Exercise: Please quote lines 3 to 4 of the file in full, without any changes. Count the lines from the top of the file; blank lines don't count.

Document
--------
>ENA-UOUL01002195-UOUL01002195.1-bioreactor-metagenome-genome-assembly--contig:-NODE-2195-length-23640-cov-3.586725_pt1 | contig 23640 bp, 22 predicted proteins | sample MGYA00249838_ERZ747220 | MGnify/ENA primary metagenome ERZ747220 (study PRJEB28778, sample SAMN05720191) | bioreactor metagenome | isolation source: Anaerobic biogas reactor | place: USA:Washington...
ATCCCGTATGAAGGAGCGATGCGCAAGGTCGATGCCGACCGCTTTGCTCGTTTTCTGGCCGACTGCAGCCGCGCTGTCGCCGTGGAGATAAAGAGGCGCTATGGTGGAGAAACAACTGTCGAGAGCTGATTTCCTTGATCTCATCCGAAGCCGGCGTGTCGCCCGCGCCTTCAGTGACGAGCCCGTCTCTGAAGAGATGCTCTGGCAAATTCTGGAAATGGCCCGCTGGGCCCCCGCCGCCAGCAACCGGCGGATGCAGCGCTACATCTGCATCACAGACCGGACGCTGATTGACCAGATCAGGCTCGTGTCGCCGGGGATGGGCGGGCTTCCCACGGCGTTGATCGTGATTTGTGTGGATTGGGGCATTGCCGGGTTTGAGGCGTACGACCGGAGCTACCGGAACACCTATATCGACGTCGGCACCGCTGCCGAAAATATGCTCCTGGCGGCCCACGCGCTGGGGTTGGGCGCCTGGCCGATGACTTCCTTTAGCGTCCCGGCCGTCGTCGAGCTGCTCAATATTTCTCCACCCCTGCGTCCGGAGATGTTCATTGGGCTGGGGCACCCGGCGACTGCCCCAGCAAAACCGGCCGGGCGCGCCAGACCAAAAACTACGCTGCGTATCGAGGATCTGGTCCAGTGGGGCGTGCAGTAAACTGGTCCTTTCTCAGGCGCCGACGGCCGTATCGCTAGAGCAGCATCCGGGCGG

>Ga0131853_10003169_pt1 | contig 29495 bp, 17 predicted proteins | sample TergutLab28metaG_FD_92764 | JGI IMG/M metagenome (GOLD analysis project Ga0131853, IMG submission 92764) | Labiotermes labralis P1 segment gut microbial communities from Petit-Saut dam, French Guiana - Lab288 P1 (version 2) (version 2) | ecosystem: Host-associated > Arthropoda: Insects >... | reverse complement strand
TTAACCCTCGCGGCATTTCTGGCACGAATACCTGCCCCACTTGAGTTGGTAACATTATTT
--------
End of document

>Ga0131853_10003169_pt1 | contig 29495 bp, 17 predicted proteins | sample TergutLab28metaG_FD_92764 | JGI IMG/M metagenome (GOLD analysis project Ga0131853, IMG submission 92764) | Labiotermes labralis P1 segment gut microbial communities from Petit-Saut dam, French Guiana - Lab288 P1 (version 2) (version 2) | ecosystem: Host-associated > Arthropoda: Insects >... | reverse complement strand
TTAACCCTCGCGGCATTTCTGGCACGAATACCTGCCCCACTTGAGTTGGTAACATTATTT